Girls State Citizens 2015 (Left to Right): Lyndee Ledesma, Mallory Christensen, Sara Munzert, Paige Nelson, Kari Schott, Jessica Valletta, Wendy Packer. Not pictured: Sophie Will, Sara Senior, Baylie Draper, Bertita Vilchez.


SandyJournal.com

mayor’s message

June 2015 | Page 13

sandy utah

sandynow.com

Where Mountain Meets Urban Behind the Badge: Law Enforcement Backlash Makes Us All Unsafe First of a Three Part Series

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olice work has always been, and continues to be, one of the more noble and selfless professions in society. Discretions from a small minority of officers have resulted in increased media scrutiny, which is not negative in and of itself, but has led to dangerous and incorrect generalizations that taint the good officers with the bad. Seeing a rapidly deteriorating understanding between law enforcement and the citizens they serve has prompted me to share with you, what I believe, is the true story behind the badge. In a three-part series, I’ll share the challenges police departments face, the solutions we are developing locally and the brave faces who protect our community. First and foremost, we all need and benefit from law enforcement. Our laws form the foundation for a civilized society, as does the expectation that those laws be followed. As a result, there must be a defender of those laws and consequences for those who choose to disobey. Without officers willing to work hard and risk their lives, crime would increase unabated and we would all feel and be unsafe. Without a doubt, there are officers who commit misdeeds and should be punished and held to the same standard as every other citizen. However, the actions of a few officers have created a backlash negatively impacting

all in the profession and frankly, having unintended results that make all of us less safe. Quality Police Candidates Are Becoming More Difficult to Find When our Chief of Police tested in 1983, there were more than 200 applicants for only two open positions. In our latest round of testing in Sandy, we had 40 applicants, with only 17 showing up, for eight open positions. Of those that tested, four didn’t make it through the initial testing, four were eliminated after the interview process and two withdrew. These numbers illustrate a problem that every department in the country is experiencing: finding qualified candidates to serve and protect is becoming not only challenging, but a potentially catastrophic problem. The numbers would seem to suggest our youth are no longer aspiring to police work anymore for a variety of reasons: • Police work is demanding and emotionally draining • In a good economy, interest decreases as applicants look for higher paying jobs • Media coverage has contributed to a negative perception of police officers making the job unappealing as a profession choice • Society’s insatiable thirst for information resulting in misinformation about incidents being released and opinions decided before an investigation has even begun, much less completed. The conclusions aren’t even heard as the public has long since moved on to something new. • Many applicants simply can’t be accepted due to poor life choices before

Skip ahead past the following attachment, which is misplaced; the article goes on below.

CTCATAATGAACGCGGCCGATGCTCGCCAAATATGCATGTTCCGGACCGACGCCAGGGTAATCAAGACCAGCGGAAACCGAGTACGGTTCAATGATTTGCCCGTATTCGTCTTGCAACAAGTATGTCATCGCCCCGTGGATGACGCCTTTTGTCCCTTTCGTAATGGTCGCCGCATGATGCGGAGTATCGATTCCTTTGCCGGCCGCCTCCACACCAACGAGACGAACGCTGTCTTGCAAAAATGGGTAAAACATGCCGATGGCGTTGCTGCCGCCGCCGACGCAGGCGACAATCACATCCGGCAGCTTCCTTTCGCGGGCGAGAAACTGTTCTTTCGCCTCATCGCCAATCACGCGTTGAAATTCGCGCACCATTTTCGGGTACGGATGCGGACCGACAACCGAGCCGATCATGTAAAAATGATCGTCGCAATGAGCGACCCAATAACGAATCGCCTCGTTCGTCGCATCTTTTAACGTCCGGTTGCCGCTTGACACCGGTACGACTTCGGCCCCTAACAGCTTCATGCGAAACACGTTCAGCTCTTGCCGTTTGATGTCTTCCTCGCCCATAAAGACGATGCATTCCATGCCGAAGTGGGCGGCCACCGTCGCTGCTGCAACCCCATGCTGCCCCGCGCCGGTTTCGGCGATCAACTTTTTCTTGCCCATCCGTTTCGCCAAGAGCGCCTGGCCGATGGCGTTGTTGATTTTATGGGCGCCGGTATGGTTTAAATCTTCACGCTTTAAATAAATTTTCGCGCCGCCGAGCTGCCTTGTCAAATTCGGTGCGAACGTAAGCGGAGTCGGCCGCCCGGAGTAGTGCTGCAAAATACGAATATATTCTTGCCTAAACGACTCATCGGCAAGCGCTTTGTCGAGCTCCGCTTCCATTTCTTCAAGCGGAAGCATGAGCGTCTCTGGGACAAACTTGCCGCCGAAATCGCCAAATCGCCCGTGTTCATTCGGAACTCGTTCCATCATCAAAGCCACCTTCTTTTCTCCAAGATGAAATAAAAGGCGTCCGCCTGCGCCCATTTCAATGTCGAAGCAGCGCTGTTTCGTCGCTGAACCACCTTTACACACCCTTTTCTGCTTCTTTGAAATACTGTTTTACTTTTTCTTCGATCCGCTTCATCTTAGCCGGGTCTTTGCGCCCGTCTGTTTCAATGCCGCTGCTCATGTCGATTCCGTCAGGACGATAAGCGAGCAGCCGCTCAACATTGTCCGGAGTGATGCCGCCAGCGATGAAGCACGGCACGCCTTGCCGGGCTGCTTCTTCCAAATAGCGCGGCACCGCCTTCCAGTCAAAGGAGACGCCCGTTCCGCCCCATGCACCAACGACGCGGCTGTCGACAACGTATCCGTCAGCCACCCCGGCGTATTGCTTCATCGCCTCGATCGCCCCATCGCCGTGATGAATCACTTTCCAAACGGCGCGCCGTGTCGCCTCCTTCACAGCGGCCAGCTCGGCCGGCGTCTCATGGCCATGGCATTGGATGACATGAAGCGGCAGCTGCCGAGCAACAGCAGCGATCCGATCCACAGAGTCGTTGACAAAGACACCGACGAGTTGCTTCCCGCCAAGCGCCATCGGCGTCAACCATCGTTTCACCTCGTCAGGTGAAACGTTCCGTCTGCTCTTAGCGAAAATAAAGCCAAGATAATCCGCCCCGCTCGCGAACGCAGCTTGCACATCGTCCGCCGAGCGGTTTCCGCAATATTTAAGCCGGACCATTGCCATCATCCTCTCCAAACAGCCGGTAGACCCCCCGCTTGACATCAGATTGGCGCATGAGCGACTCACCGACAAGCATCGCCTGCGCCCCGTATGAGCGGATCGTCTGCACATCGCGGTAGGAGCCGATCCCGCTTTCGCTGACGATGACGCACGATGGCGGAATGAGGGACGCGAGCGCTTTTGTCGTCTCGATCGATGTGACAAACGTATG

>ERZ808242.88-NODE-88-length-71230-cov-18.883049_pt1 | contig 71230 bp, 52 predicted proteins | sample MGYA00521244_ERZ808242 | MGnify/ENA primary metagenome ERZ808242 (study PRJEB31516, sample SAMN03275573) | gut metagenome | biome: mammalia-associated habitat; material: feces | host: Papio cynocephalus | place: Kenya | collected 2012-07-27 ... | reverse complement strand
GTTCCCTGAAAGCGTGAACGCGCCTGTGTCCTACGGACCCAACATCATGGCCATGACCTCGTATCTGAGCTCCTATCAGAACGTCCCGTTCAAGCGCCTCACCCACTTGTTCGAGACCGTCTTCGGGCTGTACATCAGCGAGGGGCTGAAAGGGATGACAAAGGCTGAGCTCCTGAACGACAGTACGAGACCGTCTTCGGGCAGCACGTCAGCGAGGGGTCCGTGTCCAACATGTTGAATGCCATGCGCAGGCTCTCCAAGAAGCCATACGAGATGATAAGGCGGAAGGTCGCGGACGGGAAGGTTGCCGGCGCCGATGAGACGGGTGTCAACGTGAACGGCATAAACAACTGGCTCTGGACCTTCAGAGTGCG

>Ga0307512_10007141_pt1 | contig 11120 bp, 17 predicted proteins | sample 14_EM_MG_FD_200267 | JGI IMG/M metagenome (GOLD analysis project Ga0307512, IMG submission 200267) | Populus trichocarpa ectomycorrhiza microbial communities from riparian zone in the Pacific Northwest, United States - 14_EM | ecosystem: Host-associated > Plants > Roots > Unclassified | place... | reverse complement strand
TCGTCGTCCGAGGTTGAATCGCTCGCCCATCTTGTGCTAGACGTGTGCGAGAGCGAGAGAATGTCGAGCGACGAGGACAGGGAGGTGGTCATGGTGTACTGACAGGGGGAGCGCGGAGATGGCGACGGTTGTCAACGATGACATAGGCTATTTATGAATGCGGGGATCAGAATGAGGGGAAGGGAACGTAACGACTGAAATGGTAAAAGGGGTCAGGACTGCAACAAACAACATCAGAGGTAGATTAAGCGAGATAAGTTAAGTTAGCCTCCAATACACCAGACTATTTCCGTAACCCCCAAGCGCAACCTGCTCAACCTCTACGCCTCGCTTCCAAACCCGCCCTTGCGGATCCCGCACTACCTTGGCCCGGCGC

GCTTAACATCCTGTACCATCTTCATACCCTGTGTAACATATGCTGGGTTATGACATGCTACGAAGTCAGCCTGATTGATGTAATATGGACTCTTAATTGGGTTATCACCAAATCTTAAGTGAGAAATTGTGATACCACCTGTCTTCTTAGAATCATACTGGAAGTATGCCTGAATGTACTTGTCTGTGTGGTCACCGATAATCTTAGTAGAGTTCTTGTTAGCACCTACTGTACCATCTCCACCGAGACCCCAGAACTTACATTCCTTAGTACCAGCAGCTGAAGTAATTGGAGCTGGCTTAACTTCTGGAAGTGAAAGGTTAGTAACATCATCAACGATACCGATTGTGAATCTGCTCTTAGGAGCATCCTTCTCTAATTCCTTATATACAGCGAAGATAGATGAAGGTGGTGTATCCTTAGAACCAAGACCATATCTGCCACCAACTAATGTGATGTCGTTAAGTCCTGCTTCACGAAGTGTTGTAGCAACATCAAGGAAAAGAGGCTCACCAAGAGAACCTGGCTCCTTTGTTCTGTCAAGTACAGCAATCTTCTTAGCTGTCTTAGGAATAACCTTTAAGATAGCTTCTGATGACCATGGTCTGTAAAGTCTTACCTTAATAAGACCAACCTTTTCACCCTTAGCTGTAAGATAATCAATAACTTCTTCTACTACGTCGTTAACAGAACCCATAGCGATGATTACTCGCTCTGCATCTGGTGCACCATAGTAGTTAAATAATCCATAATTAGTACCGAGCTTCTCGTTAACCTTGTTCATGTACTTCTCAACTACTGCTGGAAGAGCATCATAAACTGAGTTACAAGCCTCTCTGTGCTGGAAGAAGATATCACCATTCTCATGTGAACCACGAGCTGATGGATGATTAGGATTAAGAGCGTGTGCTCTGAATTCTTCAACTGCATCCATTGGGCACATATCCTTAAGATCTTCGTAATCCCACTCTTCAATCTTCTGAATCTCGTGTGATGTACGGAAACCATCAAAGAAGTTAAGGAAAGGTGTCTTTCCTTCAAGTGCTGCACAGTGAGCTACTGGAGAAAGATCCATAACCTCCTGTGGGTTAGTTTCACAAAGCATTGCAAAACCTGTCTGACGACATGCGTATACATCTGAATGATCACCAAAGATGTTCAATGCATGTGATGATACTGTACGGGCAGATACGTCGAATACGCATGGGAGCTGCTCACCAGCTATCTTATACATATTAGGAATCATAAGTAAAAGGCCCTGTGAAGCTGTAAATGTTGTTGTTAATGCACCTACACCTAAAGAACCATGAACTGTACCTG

they apply, such as substance abuse, financial issues or criminal backgrounds • The change in state retirement has led to a dramatic decrease in experienced officers joining new police departments, utilizing their experience in new communities • There is a general lack of respect from the public, making a difficult job inherently life-threatening In order to have an adequate number of police officers on the street, we are being forced to hire officers with little to no experience, invest a great deal of money and resources to train and, inevitably, lose a fair number of those due to the competitive climate with all police departments wooing officers away. We are in a perpetual hiring process as we work hard to ensure the safety of our communities. In short, we have a complex law enforcement problem in this country that requires creative solutions from local departments. Chief Thacker said it best, “Law enforcement departments are filled with men and women who value life and safety and are willing to make the ultimate sacrifice to protect. The negative rhetoric must be replaced for a more valuable dialogue on overall reduction of violence in America. Police officers are an integral part of the solution. Let’s all work together to fix the problems while still honoring the brave men and women who are willing to stand behind the badge to protect us all.” Next month: Local Law Enforcement Solutions

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Page 14 | June 2015

Sandy City Journal

10 FREE OR CHEAP ACTIVITIES FOR KIDS THIS SUMMER By Joani Taylor